The wage rate rise will nudge the small business community and should effectively sober up the scenario of exploitation of international students and back-packers. It remains to be seen, though, whether minimum rates are effectively implemented in some of the biggest companies in the country writes Nidhi Mehta.
Melbourne, May 31:The Fair Work Commission on Monday lifted the national minimum wage by 2.4 per cent for Australia’s lowest paid workers.
The current minimum of $656.90 per week will go up to $672.70 per week, following Fair Work Ombudsman’s annual minimum wage decision.
This decision is on a 12 months plan and will take effect from July 1 this year.
Although, unions were seeking a $30 per week increase, while businesses were campaigning for an increase up to $10 per week – the Ombudsman’s decision is seen as middle ground with an increase of $15.80 per week.
Earlier, employer and industry groups had warned that unions’ wage claims were unaffordable and would force job cuts.
The Australian Hotels Association was seeking a minimum wage freeze or a maximum of $7.90 / 1.2 per cent rise per week.
Australian Chamber of Commerce and Industry, was similarly urging no greater than 1.2 per cent per week, given more than more than 250,000 young people were jobless.
“We need to make it easy for businesses to hire staff.
“Wage growth across the economy remains at record lows, indicating that employers lack the capacity to pay large increases,” ACCI had said.
This rise from July 1, follows from a rise of the current figure of $17.29 per hour to $17.70 per hour.
The increase will undoubtedly unease some pressure off almost 2 million segment of people, who are on the minimum wage bracket.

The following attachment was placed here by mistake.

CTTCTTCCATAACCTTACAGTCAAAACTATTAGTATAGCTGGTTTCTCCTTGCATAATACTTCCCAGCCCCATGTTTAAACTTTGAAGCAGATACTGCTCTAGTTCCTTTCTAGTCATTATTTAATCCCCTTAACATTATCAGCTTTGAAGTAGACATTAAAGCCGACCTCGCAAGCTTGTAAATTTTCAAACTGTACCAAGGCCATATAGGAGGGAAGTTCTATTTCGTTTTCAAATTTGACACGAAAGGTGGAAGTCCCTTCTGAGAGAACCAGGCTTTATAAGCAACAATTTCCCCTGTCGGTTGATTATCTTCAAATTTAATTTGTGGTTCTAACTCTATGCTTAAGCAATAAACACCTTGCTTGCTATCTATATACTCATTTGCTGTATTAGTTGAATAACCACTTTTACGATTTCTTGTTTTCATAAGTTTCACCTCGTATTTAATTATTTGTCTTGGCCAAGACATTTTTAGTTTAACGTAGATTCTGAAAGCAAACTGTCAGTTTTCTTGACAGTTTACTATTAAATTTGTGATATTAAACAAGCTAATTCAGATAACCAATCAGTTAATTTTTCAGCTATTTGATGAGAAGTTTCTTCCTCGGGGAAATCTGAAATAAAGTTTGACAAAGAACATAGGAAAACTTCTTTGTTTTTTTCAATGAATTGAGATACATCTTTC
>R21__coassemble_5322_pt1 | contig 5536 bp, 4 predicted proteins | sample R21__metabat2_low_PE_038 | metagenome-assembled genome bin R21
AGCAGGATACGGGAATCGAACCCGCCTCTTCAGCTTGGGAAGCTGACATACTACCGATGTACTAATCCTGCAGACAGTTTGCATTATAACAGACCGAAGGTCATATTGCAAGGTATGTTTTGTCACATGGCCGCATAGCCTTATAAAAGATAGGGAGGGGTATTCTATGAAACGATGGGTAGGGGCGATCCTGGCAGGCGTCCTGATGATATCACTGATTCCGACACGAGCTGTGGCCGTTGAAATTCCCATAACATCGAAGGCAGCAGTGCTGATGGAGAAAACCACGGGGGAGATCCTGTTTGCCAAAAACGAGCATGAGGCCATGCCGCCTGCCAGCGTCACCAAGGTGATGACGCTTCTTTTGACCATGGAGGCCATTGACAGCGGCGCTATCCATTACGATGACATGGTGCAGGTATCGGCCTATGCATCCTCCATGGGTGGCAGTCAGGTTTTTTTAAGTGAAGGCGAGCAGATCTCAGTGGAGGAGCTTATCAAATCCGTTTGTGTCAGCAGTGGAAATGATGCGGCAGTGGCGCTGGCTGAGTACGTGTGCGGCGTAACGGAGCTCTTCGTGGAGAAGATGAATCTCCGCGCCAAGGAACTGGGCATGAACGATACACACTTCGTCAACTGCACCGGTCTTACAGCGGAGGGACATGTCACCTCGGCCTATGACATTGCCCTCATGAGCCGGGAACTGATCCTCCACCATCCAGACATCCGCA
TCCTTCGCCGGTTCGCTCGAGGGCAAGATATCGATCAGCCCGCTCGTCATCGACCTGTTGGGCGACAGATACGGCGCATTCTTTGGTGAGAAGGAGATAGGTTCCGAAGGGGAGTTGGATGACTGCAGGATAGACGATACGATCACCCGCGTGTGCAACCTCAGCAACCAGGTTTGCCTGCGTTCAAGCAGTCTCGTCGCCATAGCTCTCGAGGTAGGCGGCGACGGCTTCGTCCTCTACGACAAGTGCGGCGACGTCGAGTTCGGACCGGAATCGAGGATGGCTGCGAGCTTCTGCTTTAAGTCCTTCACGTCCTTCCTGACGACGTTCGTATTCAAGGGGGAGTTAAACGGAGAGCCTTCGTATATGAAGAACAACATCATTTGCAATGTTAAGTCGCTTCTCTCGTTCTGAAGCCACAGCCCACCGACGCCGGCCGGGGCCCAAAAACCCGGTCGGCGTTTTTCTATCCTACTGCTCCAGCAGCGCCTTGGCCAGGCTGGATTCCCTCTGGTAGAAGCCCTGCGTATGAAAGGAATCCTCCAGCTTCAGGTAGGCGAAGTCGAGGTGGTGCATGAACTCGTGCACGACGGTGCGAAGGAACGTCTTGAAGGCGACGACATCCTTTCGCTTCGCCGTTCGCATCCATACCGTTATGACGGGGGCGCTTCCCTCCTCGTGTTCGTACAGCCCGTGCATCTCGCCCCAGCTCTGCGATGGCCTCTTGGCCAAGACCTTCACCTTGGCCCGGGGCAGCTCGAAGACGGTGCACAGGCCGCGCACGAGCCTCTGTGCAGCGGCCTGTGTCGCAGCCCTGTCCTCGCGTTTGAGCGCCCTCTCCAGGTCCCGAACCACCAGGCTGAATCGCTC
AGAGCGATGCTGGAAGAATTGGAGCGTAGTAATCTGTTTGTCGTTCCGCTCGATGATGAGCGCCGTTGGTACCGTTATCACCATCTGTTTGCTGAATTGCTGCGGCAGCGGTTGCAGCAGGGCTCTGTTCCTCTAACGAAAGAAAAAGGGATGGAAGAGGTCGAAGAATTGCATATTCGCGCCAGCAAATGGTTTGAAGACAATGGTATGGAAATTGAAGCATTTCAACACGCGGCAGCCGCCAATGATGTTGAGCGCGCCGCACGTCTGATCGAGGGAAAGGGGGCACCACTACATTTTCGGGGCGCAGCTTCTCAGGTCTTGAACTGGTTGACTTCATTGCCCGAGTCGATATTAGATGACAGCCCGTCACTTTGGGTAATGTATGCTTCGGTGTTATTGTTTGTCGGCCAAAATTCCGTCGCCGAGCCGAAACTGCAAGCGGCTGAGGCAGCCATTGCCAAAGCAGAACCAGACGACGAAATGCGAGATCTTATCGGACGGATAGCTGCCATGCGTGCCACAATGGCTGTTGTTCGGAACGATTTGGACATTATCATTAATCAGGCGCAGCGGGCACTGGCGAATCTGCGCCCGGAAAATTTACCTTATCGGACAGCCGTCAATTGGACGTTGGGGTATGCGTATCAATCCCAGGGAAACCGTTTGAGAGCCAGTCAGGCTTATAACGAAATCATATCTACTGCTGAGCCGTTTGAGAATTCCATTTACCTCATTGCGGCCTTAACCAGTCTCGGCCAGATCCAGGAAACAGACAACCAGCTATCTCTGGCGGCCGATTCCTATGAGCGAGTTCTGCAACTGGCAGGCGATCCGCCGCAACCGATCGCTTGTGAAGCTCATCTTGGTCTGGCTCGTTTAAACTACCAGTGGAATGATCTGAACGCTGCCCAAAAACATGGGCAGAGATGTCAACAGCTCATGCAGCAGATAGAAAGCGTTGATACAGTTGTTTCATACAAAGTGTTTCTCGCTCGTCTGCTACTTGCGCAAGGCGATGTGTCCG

In 2015, Fair Work raised the minimum wage by 2.5 percent rise to $656.90, following on from a 3 percent increase in 2014.The Fair Work Commission’s decision on wage rates affects one in five Australian workers, who are governed by the minimum rates of pay and working conditions.
“The level of increase we have decided upon will not lead to inflationary pressure and is highly unlikely to have any negative impact on employment,” the FWC said.
“It will, however, mean a modest improvement in the real wages for those employees who are reliant on the NMW and modern award minimum wages.”
While Fair Work found that the wages rate rise would not add to any inflationary pressure in the Australian economy, it also added that Australian firms would not lose out competition in international markets.
Adding impetus for women in the work force, the commission said that “Women continue to be over-represented among the award reliant and the low paid.
“It follows, and we accept, that increases in minimum wages can provide some assistance in addressing the gender pay gap.”
The Australian Council of Trade Unions (ACTU) confirmed that 57.5 per cent of the work force is women and had argued earlier this year, that shrinking wages in real terms, were increasing inequality and creating a class of “working poor” in Australia.
The wage rate rise will also nudge the small business community and effectively sober up the scenario of exploitation of international students and back-packers.
Those not governed by minimum wage rates are effectively covered by ‘enterprise bargaining’ where they should end up being better off in comparison to the minimum brackets of any industry.
It remains to be seen, though, whether minimum rates are effectively implemented in some of the biggest companies in the country.
This comes at a time when earlier this month, a report by Fairfax revealed that Australia’s three largest employees – Woolworths, McDonald’s and Coles – were all likely paying tens of thousands of workers, below the award through questionable deals with the union.
Fair Work Commission in a ruling, found some Coles workers were being significantly underpaid due to a deal between the company and the union.
Coles also did not pass the ‘better-off test’ such that workers are better off in comparison with minimum Work Fair structure.
With that, Woolworths is now facing the prospect of a pay overhaul for its 100,000 supermarket staff after it was revealed that it had an almost identical agreement with its work force.